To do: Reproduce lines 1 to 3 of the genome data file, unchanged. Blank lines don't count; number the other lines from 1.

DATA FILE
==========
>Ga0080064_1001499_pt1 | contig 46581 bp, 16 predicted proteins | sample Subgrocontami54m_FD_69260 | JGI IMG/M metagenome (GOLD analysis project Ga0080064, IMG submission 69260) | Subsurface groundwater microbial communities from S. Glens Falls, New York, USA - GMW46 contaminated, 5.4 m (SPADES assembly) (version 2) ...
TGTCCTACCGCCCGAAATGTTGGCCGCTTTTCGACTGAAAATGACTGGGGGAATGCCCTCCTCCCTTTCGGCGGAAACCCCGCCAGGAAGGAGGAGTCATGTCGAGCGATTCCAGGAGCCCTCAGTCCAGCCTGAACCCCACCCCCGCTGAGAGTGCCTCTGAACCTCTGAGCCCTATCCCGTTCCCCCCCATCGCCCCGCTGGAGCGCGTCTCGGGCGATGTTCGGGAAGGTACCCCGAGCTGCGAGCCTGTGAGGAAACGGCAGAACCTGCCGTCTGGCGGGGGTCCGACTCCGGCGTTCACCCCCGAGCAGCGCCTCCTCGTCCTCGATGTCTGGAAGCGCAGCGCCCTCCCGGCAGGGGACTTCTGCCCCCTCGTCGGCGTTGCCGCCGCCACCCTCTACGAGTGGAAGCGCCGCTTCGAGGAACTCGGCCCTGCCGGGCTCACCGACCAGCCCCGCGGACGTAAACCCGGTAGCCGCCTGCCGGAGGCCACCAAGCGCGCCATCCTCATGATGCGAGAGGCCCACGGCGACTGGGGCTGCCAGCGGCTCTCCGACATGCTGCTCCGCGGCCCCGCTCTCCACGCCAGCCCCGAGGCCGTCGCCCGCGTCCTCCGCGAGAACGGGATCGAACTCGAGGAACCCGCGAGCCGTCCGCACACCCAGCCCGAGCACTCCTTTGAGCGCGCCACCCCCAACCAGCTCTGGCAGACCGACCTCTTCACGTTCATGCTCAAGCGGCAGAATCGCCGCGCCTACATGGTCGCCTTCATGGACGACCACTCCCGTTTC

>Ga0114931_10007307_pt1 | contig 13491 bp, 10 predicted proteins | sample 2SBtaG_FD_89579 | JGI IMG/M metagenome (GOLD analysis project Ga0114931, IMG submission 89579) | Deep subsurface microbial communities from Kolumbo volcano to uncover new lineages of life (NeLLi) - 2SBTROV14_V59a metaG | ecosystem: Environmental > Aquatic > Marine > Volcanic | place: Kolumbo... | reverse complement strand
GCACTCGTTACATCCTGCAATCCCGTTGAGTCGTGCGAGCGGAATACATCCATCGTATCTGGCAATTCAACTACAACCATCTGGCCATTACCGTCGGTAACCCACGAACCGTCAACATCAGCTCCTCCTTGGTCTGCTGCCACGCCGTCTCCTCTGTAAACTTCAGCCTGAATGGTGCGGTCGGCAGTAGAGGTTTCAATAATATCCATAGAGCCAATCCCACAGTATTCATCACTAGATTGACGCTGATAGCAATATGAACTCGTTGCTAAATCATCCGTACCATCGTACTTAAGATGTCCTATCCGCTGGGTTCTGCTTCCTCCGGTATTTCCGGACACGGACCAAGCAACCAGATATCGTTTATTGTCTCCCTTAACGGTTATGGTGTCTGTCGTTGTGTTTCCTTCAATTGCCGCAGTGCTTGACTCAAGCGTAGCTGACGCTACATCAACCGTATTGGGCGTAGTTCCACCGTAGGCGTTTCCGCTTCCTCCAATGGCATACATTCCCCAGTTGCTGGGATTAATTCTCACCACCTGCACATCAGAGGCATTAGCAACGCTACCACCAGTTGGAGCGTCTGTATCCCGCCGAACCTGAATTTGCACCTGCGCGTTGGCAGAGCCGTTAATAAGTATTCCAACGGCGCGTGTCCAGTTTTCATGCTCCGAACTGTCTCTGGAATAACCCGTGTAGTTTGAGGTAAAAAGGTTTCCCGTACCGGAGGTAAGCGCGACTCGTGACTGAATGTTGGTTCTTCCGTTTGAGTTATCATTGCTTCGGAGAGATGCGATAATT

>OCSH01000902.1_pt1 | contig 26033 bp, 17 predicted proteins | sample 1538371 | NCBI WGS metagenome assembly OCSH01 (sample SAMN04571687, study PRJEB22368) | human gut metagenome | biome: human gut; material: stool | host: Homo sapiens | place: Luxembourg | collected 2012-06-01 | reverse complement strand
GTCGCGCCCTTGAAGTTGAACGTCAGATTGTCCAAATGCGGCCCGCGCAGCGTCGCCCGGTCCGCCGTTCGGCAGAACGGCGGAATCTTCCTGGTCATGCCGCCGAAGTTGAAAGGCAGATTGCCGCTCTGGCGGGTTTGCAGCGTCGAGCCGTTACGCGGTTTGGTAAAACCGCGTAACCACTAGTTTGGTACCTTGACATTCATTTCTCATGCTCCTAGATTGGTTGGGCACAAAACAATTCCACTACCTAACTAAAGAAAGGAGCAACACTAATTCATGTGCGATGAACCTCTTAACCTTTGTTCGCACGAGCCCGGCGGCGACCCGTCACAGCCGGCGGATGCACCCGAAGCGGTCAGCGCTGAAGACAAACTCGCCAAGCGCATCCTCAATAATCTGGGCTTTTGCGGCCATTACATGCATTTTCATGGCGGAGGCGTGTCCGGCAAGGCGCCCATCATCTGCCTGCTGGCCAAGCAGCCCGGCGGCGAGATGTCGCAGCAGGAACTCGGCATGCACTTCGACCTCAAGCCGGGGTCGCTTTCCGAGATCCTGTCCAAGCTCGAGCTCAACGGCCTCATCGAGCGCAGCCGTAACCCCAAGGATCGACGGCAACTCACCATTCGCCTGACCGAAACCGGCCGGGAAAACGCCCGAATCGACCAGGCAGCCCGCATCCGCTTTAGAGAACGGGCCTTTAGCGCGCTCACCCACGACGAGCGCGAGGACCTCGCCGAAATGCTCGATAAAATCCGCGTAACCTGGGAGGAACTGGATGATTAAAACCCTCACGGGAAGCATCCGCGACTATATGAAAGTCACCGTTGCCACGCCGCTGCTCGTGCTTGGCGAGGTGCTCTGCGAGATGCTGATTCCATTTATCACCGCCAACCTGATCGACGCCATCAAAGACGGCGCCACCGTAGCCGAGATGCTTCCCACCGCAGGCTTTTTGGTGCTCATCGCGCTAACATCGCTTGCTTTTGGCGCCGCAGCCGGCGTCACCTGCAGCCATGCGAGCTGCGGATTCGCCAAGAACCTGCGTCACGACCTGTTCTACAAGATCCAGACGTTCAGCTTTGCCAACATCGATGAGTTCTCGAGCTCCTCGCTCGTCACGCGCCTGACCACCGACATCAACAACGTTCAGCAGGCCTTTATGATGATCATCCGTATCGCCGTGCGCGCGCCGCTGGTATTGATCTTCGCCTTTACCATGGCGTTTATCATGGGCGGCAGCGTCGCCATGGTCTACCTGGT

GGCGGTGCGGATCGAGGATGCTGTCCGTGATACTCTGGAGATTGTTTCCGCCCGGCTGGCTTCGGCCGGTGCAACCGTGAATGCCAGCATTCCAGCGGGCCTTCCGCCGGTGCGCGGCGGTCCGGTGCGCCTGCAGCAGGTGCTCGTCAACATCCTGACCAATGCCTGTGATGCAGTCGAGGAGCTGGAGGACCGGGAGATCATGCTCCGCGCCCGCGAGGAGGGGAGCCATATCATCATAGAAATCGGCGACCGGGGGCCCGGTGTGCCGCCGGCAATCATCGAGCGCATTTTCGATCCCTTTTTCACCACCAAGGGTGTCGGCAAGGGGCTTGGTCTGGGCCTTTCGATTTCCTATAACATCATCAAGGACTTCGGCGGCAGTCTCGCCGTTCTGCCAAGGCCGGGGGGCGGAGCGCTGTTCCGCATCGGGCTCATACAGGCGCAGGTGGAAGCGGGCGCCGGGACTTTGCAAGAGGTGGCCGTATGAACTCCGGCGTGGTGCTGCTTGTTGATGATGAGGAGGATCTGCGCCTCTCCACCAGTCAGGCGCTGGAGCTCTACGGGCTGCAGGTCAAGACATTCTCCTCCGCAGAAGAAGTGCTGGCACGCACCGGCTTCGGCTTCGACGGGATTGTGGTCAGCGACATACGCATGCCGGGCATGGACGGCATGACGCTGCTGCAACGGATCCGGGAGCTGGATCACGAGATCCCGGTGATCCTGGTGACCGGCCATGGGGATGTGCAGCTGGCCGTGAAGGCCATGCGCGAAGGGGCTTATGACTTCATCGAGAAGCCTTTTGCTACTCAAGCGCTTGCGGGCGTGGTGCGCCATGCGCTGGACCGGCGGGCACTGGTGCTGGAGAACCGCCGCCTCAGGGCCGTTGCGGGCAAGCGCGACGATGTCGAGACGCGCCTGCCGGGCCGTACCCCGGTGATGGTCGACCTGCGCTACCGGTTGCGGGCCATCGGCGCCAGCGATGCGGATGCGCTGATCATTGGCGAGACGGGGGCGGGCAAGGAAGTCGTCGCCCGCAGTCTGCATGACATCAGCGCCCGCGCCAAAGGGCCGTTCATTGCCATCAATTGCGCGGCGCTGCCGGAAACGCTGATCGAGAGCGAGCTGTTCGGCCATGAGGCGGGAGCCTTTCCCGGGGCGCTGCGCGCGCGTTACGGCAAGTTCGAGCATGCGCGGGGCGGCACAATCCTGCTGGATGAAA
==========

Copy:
>Ga0080064_1001499_pt1 | contig 46581 bp, 16 predicted proteins | sample Subgrocontami54m_FD_69260 | JGI IMG/M metagenome (GOLD analysis project Ga0080064, IMG submission 69260) | Subsurface groundwater microbial communities from S. Glens Falls, New York, USA - GMW46 contaminated, 5.4 m (SPADES assembly) (version 2) ...
TGTCCTACCGCCCGAAATGTTGGCCGCTTTTCGACTGAAAATGACTGGGGGAATGCCCTCCTCCCTTTCGGCGGAAACCCCGCCAGGAAGGAGGAGTCATGTCGAGCGATTCCAGGAGCCCTCAGTCCAGCCTGAACCCCACCCCCGCTGAGAGTGCCTCTGAACCTCTGAGCCCTATCCCGTTCCCCCCCATCGCCCCGCTGGAGCGCGTCTCGGGCGATGTTCGGGAAGGTACCCCGAGCTGCGAGCCTGTGAGGAAACGGCAGAACCTGCCGTCTGGCGGGGGTCCGACTCCGGCGTTCACCCCCGAGCAGCGCCTCCTCGTCCTCGATGTCTGGAAGCGCAGCGCCCTCCCGGCAGGGGACTTCTGCCCCCTCGTCGGCGTTGCCGCCGCCACCCTCTACGAGTGGAAGCGCCGCTTCGAGGAACTCGGCCCTGCCGGGCTCACCGACCAGCCCCGCGGACGTAAACCCGGTAGCCGCCTGCCGGAGGCCACCAAGCGCGCCATCCTCATGATGCGAGAGGCCCACGGCGACTGGGGCTGCCAGCGGCTCTCCGACATGCTGCTCCGCGGCCCCGCTCTCCACGCCAGCCCCGAGGCCGTCGCCCGCGTCCTCCGCGAGAACGGGATCGAACTCGAGGAACCCGCGAGCCGTCCGCACACCCAGCCCGAGCACTCCTTTGAGCGCGCCACCCCCAACCAGCTCTGGCAGACCGACCTCTTCACGTTCATGCTCAAGCGGCAGAATCGCCGCGCCTACATGGTCGCCTTCATGGACGACCACTCCCGTTTC

>Ga0114931_10007307_pt1 | contig 13491 bp, 10 predicted proteins | sample 2SBtaG_FD_89579 | JGI IMG/M metagenome (GOLD analysis project Ga0114931, IMG submission 89579) | Deep subsurface microbial communities from Kolumbo volcano to uncover new lineages of life (NeLLi) - 2SBTROV14_V59a metaG | ecosystem: Environmental > Aquatic > Marine > Volcanic | place: Kolumbo... | reverse complement strand